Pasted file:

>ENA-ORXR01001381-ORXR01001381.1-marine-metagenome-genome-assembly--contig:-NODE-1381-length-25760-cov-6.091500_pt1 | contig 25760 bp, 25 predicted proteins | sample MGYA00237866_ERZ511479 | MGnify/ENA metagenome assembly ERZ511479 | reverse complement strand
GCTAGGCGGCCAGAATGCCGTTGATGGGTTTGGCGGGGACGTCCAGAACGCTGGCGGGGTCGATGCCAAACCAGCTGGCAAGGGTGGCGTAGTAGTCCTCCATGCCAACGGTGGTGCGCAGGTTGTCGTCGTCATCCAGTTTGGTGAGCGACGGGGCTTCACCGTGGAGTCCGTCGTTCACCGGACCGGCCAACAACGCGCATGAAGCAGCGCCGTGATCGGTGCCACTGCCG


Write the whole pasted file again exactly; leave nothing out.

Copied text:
>ENA-ORXR01001381-ORXR01001381.1-marine-metagenome-genome-assembly--contig:-NODE-1381-length-25760-cov-6.091500_pt1 | contig 25760 bp, 25 predicted proteins | sample MGYA00237866_ERZ511479 | MGnify/ENA metagenome assembly ERZ511479 | reverse complement strand
GCTAGGCGGCCAGAATGCCGTTGATGGGTTTGGCGGGGACGTCCAGAACGCTGGCGGGGTCGATGCCAAACCAGCTGGCAAGGGTGGCGTAGTAGTCCTCCATGCCAACGGTGGTGCGCAGGTTGTCGTCGTCATCCAGTTTGGTGAGCGACGGGGCTTCACCGTGGAGTCCGTCGTTCACCGGACCGGCCAACAACGCGCATGAAGCAGCGCCGTGATCGGTGCCACTGCCG